“Almost every hour from the time we reached the Road until we left the shells was falling around us Sometimes as many as (30) pr minute. A grate many of them the heaviest kind thrown from the gun boats which made the protection remarkably unpleasant. (2) men were struck and killed instantly.” This is how Lt. James “Newt” Martin of Kershaw’s Brigade described his experience during the Battle of Deep Bottom (July 25-28, 1864) in a letter he sent home to his family in Newberry.
The museum recently obtained a collection of ten letters written by Lt. Martin, a Newberry native who enlisted as a private in Co. E, 3rd S.C. Volunteer Infantry at age 29.
He was elected Lieutenant on Dec. 31, 1863, and served throughout the entire war.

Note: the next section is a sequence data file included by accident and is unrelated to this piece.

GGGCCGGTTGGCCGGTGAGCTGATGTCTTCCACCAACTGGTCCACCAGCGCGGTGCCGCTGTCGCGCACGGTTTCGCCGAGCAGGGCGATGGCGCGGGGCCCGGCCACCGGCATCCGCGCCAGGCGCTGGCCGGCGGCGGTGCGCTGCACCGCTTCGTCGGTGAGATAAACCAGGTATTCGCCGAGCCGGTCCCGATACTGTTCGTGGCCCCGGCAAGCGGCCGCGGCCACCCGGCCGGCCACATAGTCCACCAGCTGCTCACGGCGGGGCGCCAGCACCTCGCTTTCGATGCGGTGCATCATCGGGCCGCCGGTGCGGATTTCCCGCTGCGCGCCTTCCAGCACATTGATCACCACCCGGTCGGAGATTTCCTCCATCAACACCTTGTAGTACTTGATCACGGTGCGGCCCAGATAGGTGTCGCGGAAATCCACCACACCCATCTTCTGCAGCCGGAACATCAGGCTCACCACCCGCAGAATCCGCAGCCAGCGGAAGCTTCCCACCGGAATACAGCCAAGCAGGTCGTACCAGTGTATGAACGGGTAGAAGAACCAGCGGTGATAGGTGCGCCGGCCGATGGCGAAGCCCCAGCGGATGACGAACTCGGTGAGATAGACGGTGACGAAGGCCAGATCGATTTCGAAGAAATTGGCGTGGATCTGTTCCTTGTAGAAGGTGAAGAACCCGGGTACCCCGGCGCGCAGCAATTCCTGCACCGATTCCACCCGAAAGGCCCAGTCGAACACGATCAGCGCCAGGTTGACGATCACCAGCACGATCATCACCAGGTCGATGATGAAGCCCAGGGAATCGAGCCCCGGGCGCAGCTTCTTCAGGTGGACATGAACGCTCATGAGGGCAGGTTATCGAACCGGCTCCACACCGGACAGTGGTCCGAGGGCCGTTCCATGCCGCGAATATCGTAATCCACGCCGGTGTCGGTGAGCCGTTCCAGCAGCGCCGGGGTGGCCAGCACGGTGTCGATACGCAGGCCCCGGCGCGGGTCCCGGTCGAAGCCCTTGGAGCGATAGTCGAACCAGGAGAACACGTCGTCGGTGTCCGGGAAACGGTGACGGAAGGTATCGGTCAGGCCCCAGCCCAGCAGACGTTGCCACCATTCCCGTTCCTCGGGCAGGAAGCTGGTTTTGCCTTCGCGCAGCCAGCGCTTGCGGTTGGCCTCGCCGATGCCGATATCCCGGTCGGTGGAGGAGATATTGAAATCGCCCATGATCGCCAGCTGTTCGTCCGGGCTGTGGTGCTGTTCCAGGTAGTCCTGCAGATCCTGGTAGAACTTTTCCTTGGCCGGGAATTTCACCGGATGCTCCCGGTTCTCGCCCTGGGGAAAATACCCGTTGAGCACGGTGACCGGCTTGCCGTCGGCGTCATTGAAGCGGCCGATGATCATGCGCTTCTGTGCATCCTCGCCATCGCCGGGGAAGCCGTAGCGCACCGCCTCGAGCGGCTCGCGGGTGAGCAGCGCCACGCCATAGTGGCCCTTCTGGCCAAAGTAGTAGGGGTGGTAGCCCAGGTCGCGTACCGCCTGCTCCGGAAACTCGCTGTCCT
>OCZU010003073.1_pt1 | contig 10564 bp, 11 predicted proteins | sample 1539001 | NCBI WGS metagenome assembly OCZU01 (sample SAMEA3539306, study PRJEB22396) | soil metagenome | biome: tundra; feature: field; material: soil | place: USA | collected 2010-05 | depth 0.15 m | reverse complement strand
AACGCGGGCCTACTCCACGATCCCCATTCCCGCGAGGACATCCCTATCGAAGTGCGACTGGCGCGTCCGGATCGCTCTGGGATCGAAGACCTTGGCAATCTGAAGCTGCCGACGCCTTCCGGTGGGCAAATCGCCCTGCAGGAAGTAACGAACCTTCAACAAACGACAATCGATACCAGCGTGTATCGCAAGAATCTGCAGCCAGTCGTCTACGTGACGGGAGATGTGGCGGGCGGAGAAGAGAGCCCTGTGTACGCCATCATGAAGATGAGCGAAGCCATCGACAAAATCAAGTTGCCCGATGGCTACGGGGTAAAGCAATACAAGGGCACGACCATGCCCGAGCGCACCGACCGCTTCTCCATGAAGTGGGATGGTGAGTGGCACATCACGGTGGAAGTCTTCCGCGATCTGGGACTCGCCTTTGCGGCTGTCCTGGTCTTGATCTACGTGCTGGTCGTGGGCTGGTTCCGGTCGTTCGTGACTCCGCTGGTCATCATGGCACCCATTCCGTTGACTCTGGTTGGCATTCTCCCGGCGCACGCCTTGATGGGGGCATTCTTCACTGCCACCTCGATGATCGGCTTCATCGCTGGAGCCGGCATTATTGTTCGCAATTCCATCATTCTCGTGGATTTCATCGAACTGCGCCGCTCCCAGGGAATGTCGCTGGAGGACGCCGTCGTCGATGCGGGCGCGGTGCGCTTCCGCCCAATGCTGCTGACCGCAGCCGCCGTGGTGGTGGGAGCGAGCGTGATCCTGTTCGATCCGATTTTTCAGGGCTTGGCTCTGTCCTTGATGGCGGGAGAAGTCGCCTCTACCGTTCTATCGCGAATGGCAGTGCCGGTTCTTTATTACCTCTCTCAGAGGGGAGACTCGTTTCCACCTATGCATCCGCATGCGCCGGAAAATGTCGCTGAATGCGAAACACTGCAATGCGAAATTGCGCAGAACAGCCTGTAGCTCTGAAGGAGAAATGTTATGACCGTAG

The letters span over two and a half years of the Civil War, from January 1862 to August 1864. Not only do these letters provide insight into the conditions that Martin and his fellow troops faced during battle, but they also show how he occupied his camp time and stayed connected to his family.
The letters are all written to his father, sister, or brother and he describes everything from a snow storm near Fredericksburg and camp minstrel shows to Union spy balloons and religious services.
He also uses his letters to convey his thoughts about the war, stating in August 1863 that “at least we should be satisfied if Charleston falls. It is my opinion the war will close soon from the fact neither England nor France wishes the union as it was. I mearley give it as and opinion although it would be Very humiliating to South Carolinians and not only to them but the whole Confederacy…”
One of Martin’s letters will be on display in the museum’s upcoming exhibit on the150th anniversary of Gettysburg, which opens next spring.
However, several of the letters, along with full transcriptions, are now available to view on the museum’s website - www.crr.sc.gov/exhibits/Pages/specialcollections.aspx.